|The epicenter of activity - the church of the Little Brothers of St. Therese,|
|Boys outside the a\safety barrier watching the carpenters.|
|Br. John Mary (in a gray-coded friar work shirt) with children.|
|The area where the friar-team helped build approximately 12 latrines|
(the Caribbean Sea can be seen in the background).
|Above: the view downward toward the valley;|
below: the stream at the bottom used for washing.
Of the six friars and two sisters that came, five friars worked in various aspects of construction, Br. Pierre Toussaint (of Haitian descent) served as a medical translator, with the two sisters also helping in the medical unit. Br. Crispin, Br. John Mary and I, along with Mike from Long Island and two Haitian workers, Renel and Nail, formed a cement crew. In anticipation of our arrival, the 100 families who were to receive latrines had to excavate pits. We were amazed at the depth (sometimes more than 30 feet) of the holes and the work required to hew them out of the rocky soil by hand. The video below, which shows a man retrieving a hammer dropped into one of the unused holes, gives you an idea of how deep and rocky they are, and of how strong and agile the Haitians are.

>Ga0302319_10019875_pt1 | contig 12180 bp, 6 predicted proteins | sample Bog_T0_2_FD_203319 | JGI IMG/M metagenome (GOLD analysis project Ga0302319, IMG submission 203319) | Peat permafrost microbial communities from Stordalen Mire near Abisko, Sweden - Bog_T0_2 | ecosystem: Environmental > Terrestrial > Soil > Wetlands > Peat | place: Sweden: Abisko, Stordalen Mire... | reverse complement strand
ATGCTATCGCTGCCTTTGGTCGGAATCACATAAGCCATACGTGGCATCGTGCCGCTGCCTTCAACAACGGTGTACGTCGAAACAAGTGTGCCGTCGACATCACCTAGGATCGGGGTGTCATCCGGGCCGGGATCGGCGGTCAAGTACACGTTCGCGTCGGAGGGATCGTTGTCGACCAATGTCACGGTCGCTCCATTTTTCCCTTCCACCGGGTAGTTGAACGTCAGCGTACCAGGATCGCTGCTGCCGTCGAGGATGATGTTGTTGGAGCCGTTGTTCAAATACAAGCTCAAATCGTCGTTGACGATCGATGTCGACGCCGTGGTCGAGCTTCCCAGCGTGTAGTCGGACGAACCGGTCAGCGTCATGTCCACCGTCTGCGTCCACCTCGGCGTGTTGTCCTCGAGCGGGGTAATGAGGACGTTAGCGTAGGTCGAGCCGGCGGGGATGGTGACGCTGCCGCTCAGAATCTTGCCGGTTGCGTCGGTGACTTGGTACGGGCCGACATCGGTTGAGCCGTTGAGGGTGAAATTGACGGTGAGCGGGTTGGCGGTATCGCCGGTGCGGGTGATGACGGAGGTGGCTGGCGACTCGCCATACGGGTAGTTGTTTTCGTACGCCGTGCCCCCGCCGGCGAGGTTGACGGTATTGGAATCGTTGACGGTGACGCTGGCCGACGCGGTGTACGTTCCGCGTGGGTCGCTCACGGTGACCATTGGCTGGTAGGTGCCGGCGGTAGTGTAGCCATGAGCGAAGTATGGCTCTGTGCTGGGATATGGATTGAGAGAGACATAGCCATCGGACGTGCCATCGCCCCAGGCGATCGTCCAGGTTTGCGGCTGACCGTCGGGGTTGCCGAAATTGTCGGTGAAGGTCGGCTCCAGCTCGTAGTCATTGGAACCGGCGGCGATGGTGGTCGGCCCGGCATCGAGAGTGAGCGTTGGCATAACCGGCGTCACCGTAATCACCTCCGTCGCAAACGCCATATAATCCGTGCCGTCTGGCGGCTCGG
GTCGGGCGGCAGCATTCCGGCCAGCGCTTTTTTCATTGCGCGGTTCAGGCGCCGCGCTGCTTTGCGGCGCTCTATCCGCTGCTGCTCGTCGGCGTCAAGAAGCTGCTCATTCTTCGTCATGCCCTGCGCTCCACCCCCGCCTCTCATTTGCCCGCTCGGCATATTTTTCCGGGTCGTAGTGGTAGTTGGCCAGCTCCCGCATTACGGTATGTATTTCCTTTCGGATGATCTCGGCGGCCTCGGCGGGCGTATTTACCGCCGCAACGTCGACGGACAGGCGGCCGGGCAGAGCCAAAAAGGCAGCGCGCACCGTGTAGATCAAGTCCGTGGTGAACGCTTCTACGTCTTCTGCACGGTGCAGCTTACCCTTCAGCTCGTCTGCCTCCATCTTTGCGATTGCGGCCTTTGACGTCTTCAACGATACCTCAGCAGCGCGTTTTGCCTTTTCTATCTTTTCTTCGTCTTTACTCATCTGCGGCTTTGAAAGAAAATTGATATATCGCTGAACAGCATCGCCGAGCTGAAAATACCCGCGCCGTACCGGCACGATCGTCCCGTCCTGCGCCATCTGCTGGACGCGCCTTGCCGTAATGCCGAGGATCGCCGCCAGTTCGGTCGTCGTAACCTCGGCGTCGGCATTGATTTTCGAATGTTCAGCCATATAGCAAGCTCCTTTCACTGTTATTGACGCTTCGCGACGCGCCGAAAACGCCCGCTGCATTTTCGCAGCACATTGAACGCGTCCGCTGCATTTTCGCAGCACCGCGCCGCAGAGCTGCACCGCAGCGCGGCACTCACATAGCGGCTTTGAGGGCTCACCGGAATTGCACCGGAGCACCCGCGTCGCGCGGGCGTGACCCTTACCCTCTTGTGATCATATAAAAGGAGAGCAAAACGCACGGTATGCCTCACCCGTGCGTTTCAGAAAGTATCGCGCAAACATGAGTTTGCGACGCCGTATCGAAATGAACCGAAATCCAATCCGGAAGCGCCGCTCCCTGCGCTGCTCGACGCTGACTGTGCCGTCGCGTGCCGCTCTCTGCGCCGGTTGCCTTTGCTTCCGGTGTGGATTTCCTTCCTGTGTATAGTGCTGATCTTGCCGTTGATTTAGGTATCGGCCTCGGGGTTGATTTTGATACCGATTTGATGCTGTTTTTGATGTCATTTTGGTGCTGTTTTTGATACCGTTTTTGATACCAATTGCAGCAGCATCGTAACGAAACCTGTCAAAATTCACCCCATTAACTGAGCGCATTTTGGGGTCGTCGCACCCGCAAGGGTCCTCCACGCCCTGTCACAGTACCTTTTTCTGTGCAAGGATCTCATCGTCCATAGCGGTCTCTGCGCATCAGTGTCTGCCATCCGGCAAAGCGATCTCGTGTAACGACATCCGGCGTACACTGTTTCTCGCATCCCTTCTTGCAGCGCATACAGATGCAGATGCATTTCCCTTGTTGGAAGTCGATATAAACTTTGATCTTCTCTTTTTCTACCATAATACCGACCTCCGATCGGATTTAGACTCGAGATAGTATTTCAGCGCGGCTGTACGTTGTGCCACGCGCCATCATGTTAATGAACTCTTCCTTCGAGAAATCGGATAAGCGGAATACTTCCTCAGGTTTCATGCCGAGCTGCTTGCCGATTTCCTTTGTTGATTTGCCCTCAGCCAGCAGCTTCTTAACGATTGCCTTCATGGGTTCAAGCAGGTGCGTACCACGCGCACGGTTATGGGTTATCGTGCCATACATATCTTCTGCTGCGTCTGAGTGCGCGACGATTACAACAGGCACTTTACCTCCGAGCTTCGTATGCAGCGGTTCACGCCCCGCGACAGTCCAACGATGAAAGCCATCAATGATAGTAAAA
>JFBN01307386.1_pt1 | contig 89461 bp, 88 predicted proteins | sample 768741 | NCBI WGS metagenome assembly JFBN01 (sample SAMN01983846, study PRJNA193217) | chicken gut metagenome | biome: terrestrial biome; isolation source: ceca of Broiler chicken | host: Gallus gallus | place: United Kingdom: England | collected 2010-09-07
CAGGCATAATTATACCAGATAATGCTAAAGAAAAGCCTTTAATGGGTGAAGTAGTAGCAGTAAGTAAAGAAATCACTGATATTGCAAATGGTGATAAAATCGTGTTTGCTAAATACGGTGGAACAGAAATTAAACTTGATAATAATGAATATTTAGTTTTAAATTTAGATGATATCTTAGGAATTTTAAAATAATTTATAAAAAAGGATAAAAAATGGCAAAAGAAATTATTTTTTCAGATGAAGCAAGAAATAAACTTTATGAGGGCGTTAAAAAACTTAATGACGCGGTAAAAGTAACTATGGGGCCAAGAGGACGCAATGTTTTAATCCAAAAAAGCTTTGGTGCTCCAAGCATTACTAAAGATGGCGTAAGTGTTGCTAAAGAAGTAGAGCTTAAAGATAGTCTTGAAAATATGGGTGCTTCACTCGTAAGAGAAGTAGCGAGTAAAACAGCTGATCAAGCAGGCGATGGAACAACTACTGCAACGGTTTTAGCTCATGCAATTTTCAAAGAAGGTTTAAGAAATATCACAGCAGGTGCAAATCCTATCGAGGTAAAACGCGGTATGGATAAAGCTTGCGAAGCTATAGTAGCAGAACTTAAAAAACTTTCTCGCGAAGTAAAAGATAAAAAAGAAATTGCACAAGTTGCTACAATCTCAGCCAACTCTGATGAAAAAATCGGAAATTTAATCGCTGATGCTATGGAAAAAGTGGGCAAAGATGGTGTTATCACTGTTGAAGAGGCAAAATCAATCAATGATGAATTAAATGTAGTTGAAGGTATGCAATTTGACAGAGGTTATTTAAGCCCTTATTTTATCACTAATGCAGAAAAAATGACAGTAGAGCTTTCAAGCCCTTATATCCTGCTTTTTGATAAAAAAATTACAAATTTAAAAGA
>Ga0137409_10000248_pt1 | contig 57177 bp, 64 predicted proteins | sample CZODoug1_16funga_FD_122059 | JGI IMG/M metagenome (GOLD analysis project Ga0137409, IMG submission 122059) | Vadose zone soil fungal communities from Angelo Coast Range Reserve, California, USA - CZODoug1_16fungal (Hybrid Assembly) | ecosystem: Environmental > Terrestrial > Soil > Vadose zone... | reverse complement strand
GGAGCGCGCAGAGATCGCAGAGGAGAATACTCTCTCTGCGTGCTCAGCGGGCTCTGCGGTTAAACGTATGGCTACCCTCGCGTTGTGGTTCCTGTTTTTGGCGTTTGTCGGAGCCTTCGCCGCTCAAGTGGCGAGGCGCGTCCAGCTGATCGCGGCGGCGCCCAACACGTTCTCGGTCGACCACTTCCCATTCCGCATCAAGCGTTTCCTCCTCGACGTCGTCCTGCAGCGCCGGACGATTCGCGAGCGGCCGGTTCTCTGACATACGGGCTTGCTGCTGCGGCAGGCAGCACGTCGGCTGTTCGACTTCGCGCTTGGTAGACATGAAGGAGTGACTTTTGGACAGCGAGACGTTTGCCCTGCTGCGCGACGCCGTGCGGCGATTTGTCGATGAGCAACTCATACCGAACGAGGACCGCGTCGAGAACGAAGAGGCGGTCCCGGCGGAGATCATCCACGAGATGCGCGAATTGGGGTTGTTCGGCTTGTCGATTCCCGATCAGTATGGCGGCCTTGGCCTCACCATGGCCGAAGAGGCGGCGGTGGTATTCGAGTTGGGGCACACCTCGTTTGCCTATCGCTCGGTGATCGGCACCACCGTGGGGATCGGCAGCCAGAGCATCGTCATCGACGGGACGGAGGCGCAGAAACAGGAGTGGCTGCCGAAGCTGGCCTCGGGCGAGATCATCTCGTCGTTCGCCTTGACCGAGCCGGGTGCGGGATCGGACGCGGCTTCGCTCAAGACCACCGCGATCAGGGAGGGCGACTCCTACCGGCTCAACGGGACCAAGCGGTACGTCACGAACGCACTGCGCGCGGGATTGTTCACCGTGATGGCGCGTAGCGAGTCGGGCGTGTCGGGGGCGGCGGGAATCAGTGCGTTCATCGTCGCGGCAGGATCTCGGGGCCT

|Mike, Nial and Renal wiring rebar together to reinforce |
the cement slab to be poured into the wooden frame.
|Very proud and grateful (and hot and tired!) after finishing the slab for this man and his family.|
|The shed placed over the slab by the carpentry team.|
|Br. Crispin putting on the finishing touches in cramped quarters.|
|Though you can't tell from the photo, these girls were|
exceptionally lively and joyful.
|A "baby in a basin" from one of the households receiving a latrine.|
|Construction spectators (above and below).|
It was hard to feel sorry for yourself about having to carry cement, wood, rebar and tools to the sites when we frequently saw women carrying water from the church to their homes.
Br. Gerard had the special task of bringing drinking water to the work sites to keep all of us well hydrated in the sweltering Haitian sun. Of course, this became an opportunity for him to evangelize everyone he met along the way, to hand out holy cards and lolly pops (and, "unofficially," some water too) to people he met along the way. By the end of the week he had almost everyone in the village singing "Jezu, Jezu" ("Jesus, Jesus" in Creole) to a little melody he composed.